Friday afternoon, he held a Redmond Town Hall, where a number of questions centered around whether the two parties could work together. Senator Wyden told the crowd what he says he's told Republicans, "If we set this partisan process down, we will go to work with you and fix what needs to be fixed. And there are two things we ought to do right away. The first is: We need to stabilize the private insurance market. We got all of these plans and carriers; they Can't figure out from one day to the next what's coming. And, the private sector needs some certainty and predictability."
 
Former Redmond City Councilor Irv Nygren asked, "How could Congressional Democrats get involved in the current healthcare debate so that a bipartisan plan could go forward to benefit the American people?" Wyden reiterated, "I think that in at least three areas that I've mentioned: One, stabilizing the private insurance market; two, clamping down on prescription drugs; and three, chronic illness where we update the Medicare guarantee. Those would all be naturals." Wyden expressed optimism that a compromise might be possible, blaming past bipartisan failures on Republicans digging in their heels. "I do think, based on what I'm hearing right now, the Republicans are getting such a dust up at home, my hope is that they're going to come back and want to work together. When I was walking in, the staff just told me about a call from a very senior, influential Republican who wanted to work with me on an important tax bill, so I think the ice is starting to break here a little bit among some of the Senators." He expects it'll be at least another week before the GOP healthcare plan comes up for a vote in the full Senate; but, some speculated Monday that the plan is dead.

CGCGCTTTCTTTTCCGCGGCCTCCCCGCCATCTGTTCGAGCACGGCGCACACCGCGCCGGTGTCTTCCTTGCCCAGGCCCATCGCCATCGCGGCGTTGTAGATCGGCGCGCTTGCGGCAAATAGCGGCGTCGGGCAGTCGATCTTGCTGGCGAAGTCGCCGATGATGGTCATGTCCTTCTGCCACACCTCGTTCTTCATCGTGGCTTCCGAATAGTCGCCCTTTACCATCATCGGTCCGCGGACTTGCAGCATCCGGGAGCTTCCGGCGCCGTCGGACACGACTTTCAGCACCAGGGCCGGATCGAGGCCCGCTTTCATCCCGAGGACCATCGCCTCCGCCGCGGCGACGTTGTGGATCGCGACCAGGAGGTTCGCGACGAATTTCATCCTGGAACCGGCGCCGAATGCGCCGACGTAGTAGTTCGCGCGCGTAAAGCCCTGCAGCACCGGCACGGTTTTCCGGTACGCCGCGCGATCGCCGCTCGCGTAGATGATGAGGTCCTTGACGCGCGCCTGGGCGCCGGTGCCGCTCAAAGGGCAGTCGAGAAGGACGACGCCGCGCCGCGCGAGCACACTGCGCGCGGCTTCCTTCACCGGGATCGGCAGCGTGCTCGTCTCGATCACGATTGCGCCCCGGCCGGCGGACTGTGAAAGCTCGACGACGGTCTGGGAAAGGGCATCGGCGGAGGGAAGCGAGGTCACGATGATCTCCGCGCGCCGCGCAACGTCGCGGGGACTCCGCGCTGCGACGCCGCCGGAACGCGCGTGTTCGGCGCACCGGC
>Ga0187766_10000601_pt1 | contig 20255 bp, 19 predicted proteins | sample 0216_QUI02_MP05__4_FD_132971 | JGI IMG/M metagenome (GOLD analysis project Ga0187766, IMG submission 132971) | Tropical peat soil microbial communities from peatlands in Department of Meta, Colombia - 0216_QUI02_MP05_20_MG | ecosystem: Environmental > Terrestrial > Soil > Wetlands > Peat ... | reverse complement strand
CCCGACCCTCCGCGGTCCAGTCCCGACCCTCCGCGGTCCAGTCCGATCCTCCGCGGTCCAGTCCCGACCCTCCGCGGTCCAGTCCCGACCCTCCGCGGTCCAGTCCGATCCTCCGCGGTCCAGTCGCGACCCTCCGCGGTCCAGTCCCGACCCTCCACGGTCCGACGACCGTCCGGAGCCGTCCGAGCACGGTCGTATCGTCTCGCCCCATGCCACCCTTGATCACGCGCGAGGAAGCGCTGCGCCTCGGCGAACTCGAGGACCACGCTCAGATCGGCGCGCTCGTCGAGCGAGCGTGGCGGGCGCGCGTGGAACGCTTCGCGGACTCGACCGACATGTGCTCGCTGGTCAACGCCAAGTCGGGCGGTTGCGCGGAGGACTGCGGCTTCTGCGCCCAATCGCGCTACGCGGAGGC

At Friday's meetings, Senator Wyden also answered questions about the President, the environment and a rumored sale of the Bonneville Power Administration.


 

TERREBONNE, OR -- Redmond fire crews stopped a car fire from spreading to a nearby field, Saturday. According to the department, firefighters responded to Juniper Ridge Road, southeast of Terrebonne, just after 3 p.m. and found the engine compartment of the Dodge pickup fully engulfed in flames and spreading to the rest of the truck.

 

They quickly knocked it down. The cause of the fire is under investigation. 



MADRAS, OR -- A brush fire reported just before noon, between Madras and Prineville, quickly grew to an estimated 1,000 acres, Sunday. The Lone Pine Fire is burning in grass and brush on the Crooked River National Grassland. A portion of Lone Pine Road was closed and visitors to Skull Hollow Campground were notified, although not evacuated. 

 

According to the Central Oregon Interagency Dispatch Center, resources battling the fire include three single-engine air tankers with retardant, two helicopters dropping water, 10 engines and a water tender. By mid-afternoon, Sunday, the right flank of the blaze had a retardant line around it, helping with suppression efforts. The cause is under investigation. 

 

The Lone Pine Fire was one of several stretching regional fire resources, this weekend. Crews responded to a small fire off Indian Ford Road west of Sisters, early Saturday morning. It was held to about five acres. And, the 2,000-acre Ana fire is burning near Summer Lake, in Lake County, impacting travel on Highway 31, southeast of La Pine.
 
MONDAY 11 A.M. UPDATE: Firefighters made good progress Sunday and the Lone Pine Fire is now mapped at about 900 acres. It continues to burn in grassh, brush and some timber. A portion of Lone Pine Road was closed for fire traffic and Skull Hollow Campground, near Gray Butte, is not available to campers. 
 
Upper photo: courtesy Julie Swinehart
Lower right: courtesy Central Oregon Interagency Dispatch Center


BEND, OR -- A Bend bicyclist continues to recover from serious injuries she sustained in a crash on the Fourth of July. According to Bend Police, 20-year-old Brianna Kraft was riding against the flow of traffic on Northwest Newport when she drifted into the path of an oncoming pickup. Investigators say the driver was unable to avoid the collision and struck Kraft just before 5 p.m.

 

She was taken to the hospital where she later underwent surgery for her injuries. Investigators say Kraft had been at Columbia Park, where the Bend Freedom Ride ended, earlier in the day. 
 
Bend Police remind bicyclists to ride with the flow of traffic, if on the roadway.